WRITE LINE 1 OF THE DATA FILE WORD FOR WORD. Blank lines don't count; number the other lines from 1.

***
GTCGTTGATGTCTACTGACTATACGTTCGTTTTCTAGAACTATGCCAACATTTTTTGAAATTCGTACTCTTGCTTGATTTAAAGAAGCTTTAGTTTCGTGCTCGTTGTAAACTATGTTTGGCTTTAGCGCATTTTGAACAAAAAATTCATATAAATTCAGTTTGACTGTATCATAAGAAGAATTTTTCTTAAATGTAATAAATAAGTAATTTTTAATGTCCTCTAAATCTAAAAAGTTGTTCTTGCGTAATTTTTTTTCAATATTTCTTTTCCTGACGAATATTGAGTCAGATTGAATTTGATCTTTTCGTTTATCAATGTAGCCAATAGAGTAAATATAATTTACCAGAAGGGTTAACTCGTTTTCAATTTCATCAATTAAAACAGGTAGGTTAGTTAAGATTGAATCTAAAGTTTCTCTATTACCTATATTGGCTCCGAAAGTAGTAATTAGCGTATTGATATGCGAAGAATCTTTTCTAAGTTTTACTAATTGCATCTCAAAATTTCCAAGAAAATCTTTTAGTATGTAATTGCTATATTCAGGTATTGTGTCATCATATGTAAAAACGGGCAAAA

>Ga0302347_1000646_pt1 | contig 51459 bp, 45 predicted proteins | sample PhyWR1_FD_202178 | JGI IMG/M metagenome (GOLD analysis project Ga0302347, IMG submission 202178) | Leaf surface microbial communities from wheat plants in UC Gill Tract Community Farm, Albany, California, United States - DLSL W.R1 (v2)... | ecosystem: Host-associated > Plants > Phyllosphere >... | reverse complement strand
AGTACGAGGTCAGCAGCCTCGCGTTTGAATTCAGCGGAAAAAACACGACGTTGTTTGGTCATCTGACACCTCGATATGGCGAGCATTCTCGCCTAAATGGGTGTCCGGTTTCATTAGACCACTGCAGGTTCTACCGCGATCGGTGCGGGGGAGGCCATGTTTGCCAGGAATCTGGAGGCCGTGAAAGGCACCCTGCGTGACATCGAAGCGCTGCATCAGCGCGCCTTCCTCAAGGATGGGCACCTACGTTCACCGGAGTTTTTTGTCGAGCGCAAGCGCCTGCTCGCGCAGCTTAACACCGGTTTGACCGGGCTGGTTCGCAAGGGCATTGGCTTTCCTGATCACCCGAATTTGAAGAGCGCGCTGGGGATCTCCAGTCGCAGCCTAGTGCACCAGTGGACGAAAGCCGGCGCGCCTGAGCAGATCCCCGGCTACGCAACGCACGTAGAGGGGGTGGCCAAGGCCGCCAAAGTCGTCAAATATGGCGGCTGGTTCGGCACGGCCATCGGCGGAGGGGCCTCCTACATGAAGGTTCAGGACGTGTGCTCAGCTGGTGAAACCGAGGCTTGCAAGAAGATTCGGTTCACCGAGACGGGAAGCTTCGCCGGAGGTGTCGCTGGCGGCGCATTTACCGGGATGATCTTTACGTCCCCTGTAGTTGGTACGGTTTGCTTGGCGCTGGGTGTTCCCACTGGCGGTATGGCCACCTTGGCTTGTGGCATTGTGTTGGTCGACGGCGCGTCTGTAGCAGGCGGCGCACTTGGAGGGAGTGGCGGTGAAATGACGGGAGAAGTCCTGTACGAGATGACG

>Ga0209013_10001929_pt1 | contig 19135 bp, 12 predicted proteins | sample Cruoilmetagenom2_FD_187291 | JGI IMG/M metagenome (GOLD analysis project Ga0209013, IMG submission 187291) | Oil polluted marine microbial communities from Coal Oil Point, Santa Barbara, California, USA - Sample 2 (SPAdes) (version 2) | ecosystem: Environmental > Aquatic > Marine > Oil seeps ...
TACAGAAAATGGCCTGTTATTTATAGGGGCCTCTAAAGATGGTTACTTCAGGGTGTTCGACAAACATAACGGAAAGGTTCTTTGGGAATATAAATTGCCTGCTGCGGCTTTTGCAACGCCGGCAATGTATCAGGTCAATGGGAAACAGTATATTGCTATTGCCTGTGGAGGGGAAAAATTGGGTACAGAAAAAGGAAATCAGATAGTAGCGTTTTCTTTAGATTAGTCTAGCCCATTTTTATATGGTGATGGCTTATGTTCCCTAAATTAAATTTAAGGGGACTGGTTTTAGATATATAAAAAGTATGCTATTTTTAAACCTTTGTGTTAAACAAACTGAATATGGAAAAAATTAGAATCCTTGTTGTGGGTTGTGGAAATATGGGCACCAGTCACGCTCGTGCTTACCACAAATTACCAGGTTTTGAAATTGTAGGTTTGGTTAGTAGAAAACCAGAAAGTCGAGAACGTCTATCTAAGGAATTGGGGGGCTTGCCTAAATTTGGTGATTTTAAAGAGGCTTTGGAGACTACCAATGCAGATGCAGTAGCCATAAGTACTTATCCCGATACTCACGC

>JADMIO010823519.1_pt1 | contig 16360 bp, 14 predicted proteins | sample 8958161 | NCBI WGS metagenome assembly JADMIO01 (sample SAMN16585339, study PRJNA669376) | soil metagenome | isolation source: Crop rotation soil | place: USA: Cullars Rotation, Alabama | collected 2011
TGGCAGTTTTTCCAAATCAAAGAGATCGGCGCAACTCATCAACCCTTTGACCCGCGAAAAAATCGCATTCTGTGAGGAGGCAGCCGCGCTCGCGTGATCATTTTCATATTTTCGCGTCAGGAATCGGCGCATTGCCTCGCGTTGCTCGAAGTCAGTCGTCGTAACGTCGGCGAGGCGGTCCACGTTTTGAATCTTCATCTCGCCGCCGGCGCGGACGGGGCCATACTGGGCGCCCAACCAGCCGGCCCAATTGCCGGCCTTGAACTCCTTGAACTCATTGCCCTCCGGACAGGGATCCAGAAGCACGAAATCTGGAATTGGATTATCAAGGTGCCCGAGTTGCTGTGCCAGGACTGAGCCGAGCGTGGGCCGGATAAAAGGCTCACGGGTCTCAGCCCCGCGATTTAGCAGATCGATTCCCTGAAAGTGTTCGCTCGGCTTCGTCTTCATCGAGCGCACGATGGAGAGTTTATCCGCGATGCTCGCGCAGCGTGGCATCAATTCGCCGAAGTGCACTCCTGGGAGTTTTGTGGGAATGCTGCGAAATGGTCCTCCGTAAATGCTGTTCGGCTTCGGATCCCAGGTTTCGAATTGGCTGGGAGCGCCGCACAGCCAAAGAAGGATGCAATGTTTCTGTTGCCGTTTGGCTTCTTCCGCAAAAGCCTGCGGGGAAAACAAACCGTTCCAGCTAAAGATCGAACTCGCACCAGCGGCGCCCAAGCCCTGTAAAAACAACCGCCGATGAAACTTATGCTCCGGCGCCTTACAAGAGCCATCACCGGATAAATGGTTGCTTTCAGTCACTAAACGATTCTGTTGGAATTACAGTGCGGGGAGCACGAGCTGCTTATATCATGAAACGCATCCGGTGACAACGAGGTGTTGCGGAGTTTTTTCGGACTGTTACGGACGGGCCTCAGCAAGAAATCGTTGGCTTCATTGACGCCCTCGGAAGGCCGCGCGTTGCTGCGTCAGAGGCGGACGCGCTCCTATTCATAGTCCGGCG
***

GTCGTTGATGTCTACTGACTATACGTTCGTTTTCTAGAACTATGCCAACATTTTTTGAAATTCGTACTCTTGCTTGATTTAAAGAAGCTTTAGTTTCGTGCTCGTTGTAAACTATGTTTGGCTTTAGCGCATTTTGAACAAAAAATTCATATAAATTCAGTTTGACTGTATCATAAGAAGAATTTTTCTTAAATGTAATAAATAAGTAATTTTTAATGTCCTCTAAATCTAAAAAGTTGTTCTTGCGTAATTTTTTTTCAATATTTCTTTTCCTGACGAATATTGAGTCAGATTGAATTTGATCTTTTCGTTTATCAATGTAGCCAATAGAGTAAATATAATTTACCAGAAGGGTTAACTCGTTTTCAATTTCATCAATTAAAACAGGTAGGTTAGTTAAGATTGAATCTAAAGTTTCTCTATTACCTATATTGGCTCCGAAAGTAGTAATTAGCGTATTGATATGCGAAGAATCTTTTCTAAGTTTTACTAATTGCATCTCAAAATTTCCAAGAAAATCTTTTAGTATGTAATTGCTATATTCAGGTATTGTGTCATCATATGTAAAAACGGGCAAAA